Latest amendments to the JSE Listing Requirements

Dimitri Cavvadas and Obakeng Phatshwane

Latest amendments to the JSE Listing Requirements: A fine balancing act between reducing regulatory complexity and protecting against market abuse?

On 4 May 2022, the Johannesburg Stock Exchange (“JSE“) announced that the Financial Sector Conduct Authority (“FSCA“) had approved amendments to the JSE listings requirements (“Listings Requirements“) aimed at reducing red tape and creating an enabling environment for companies listed on the JSE.

The amendments, which come into effect on 1 June 2022, are a culmination of a comprehensive consultation process with market participants and the FSCA and are aimed at achieving a level of effective and appropriate regulation for companies listed on the JSE’s Main Board and Alternative Exchange.

In amending the Listings Requirements, the JSE recognises that the global regulatory landscape continues to evolve and the importance of engaging market participants so as to ensure that a balance is struck between the regulatory responsibilities of the JSE and obligations placed on listed companies by the JSE to comply with ongoing regulatory requirements.

The amendments to the Listings Requirements have been introduced at a time when a growing number of issuers are delisting from the JSE (20 in 2020 and 25 in 2021) with few new listings to make up for the decline and the emergence of new local bourses, arguably with less stringent issuer regulation, providing alternative listing platforms for issuers in South Africa.

In this competitive environment, the JSE also needs to strike a balance between creating an enabling regulatory environment for issuers and protecting against market abuse and manipulation and the threatened erosion of corporate governance principles.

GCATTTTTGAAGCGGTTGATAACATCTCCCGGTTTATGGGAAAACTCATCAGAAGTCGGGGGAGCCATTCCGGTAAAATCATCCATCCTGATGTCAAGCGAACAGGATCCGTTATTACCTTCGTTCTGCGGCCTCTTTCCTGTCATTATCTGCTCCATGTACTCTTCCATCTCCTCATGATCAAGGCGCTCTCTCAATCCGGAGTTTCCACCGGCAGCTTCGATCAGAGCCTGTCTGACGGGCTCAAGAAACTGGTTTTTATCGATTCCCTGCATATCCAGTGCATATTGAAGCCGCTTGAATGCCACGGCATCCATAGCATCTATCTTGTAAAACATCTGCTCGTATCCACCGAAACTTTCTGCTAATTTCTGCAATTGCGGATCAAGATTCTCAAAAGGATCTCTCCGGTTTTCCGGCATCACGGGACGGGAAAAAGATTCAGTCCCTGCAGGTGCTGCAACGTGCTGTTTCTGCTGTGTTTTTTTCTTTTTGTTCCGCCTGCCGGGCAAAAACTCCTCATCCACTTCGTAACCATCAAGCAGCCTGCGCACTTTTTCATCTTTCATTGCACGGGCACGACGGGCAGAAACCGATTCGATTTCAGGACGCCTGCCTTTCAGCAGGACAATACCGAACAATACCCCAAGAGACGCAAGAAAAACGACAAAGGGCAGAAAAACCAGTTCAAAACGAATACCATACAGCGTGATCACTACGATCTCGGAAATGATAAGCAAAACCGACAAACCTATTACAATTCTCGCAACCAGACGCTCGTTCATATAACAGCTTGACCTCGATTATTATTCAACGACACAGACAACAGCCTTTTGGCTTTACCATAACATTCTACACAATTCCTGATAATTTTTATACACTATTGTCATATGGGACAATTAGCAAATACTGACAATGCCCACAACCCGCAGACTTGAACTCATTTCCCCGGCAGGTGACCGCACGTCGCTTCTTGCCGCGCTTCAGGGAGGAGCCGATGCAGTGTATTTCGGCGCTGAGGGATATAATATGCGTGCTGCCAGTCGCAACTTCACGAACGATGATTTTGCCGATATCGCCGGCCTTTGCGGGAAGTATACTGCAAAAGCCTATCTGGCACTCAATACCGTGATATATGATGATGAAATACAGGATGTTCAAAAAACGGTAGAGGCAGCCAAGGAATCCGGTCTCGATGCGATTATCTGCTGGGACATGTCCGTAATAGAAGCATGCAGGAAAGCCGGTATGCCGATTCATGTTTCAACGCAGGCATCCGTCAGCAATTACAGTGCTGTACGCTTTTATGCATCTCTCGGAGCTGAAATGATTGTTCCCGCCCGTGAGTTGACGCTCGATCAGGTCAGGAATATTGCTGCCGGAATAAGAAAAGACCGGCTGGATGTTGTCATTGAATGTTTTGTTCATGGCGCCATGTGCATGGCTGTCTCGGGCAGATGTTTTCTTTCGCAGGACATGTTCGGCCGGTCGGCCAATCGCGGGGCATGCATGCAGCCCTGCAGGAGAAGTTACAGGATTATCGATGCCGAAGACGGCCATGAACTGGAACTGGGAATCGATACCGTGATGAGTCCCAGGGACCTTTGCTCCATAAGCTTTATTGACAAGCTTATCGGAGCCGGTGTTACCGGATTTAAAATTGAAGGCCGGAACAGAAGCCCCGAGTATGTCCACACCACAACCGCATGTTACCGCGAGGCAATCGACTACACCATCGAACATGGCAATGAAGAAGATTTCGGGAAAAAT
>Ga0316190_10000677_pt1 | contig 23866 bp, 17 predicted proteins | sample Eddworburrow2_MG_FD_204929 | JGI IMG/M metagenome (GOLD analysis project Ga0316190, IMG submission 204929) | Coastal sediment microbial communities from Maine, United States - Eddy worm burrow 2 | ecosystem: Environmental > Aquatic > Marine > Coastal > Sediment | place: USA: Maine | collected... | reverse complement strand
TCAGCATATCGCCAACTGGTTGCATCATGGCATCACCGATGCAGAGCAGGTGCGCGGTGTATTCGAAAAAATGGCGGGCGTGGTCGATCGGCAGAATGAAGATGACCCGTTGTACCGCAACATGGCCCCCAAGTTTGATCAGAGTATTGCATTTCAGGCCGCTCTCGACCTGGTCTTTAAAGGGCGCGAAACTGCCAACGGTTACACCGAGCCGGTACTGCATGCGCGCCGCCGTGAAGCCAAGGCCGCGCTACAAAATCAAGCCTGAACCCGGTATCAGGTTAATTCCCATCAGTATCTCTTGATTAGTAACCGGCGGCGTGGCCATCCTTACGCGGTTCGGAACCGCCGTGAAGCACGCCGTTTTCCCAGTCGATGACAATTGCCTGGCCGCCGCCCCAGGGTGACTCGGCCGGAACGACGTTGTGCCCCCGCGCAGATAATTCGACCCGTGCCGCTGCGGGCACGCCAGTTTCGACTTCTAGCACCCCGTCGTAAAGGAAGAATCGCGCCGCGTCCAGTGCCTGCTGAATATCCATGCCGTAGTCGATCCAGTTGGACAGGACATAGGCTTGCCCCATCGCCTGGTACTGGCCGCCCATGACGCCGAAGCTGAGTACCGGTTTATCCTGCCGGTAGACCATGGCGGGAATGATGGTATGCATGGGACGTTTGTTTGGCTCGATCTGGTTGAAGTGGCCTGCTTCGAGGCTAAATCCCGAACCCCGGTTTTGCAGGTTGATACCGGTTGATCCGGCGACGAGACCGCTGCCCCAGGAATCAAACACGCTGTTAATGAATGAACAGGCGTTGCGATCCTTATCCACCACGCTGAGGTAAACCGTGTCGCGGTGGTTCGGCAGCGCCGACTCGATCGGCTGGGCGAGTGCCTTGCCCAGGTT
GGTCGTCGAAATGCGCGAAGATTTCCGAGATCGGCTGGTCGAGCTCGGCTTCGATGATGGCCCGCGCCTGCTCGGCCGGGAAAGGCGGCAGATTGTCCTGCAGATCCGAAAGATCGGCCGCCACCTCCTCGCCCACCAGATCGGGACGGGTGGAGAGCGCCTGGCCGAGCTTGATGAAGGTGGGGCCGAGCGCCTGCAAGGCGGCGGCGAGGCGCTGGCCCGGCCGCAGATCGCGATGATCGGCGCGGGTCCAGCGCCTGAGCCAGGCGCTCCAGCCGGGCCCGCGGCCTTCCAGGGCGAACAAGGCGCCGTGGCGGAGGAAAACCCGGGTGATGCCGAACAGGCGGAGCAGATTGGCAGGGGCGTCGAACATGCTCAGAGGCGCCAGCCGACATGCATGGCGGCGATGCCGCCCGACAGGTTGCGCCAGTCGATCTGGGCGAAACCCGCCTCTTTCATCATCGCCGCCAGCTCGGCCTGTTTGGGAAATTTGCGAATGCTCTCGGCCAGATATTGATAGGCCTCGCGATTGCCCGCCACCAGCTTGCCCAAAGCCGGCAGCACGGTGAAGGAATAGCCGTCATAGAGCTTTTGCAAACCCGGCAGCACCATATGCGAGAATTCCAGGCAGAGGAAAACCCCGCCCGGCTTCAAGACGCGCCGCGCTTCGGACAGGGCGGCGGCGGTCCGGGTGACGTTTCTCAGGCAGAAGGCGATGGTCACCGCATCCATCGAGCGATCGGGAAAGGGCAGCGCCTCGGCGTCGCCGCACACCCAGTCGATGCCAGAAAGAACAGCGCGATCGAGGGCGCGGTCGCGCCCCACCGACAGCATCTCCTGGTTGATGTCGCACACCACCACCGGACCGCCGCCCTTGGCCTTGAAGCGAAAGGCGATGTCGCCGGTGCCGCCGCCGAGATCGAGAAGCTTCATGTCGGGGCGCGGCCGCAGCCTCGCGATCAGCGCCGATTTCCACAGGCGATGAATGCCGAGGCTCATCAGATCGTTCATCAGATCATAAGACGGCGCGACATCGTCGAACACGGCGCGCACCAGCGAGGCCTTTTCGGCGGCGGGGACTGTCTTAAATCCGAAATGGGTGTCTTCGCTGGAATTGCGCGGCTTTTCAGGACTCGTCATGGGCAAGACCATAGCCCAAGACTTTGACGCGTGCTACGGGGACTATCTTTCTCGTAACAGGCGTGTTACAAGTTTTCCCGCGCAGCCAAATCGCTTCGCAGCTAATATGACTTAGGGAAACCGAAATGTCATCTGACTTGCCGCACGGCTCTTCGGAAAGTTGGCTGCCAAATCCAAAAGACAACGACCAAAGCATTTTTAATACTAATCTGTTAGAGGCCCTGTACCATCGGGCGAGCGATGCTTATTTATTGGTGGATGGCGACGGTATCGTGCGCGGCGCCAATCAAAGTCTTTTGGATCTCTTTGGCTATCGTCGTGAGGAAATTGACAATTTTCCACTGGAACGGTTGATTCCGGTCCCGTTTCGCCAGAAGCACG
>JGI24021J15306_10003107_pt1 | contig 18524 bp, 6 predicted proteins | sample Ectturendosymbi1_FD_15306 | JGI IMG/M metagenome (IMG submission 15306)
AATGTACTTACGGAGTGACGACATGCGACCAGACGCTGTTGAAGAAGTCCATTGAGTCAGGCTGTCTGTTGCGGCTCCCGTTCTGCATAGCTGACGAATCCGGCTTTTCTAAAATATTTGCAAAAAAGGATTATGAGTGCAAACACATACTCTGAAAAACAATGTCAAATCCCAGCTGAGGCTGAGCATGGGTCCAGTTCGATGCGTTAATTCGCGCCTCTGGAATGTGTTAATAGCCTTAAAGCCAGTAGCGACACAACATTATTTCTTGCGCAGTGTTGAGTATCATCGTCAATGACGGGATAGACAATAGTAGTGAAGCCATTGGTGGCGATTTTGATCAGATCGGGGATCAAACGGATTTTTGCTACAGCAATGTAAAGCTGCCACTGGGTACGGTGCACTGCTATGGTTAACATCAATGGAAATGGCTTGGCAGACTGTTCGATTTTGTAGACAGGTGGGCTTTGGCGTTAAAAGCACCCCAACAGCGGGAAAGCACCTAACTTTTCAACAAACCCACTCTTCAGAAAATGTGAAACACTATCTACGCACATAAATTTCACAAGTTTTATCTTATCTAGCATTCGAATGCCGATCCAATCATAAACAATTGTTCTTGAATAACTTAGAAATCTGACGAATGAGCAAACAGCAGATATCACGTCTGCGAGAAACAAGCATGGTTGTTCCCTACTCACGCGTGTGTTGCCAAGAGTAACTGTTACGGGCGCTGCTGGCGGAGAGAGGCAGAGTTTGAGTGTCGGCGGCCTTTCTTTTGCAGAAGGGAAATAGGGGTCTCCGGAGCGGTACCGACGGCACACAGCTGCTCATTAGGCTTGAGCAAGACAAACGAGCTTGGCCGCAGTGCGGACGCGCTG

Some of the key amendments that come into effect on 1 June 2022 include the following:

  1. increasing the exemption threshold for ordinary course of business transactions from a percentage ratio (consideration to market capitalization or dilution) of 10% to 30% in the context of transactions that do not need to be categorized for the purposes of complying with the Listings Requirements (and that would otherwise require shareholder approval and the publication of a circular to shareholders);
  2. excluding any transactions with directors and/or their associates from the ordinary course of business exemption referred to above;
  3. providing for additional circumstances where intra-group repurchase transactions do not require shareholder approval, namely intra-group repurchases by the issuer of its securities from wholly-owned subsidiaries or in the context of share incentive schemes and/or non-dilutive share incentive schemes controlled by the issuer, in each case, on a non pro-rata basis;
  4. allowing related parties to participate in a general issue of shares for cash through a bookbuild process subject to certain conditions including, inter alia, maximum pricing requirements and that all allocations in the bookbuild process take place on an equitable basis;
  5. in the case of a circular to shareholders where the circular includes management accounts used for the purposes of the pro forma financial effects, a reporting accountant’s review or audit opinion (whichever is applicable) must be obtained on those management accounts for acquisitions only and not for disposals;
  6. for purposes of a reverse take-over categorisation, a change in the board of directors of an unlisted company to be acquired has been clarified to mean a change of 35% or more of the composition of the board of directors of such company (where previously no such percentage was specified in the context of board composition);
  7. directors, prescribed officers and/or company secretaries are allowed to participate in a rights offer during a closed period through exercising undertakings or elections to take up entitlements under a rights offer, including excess applications and taking up securities under a rights offer; and
  8. clarifying the circumstances that require the appointment of an independent sponsor (issuers will not be required to have an independent sponsor at all times, but rather in specific instances).

The JSE is of the view that above amendments will create an appropriate level of regulation that will ensure a fair, efficient, and transparent financial market. Whilst these amendments may be welcomed by market participants, whether they will achieve the end goal of making the listing environment more attractive to both local and foreign issuers and investors remains to be seen.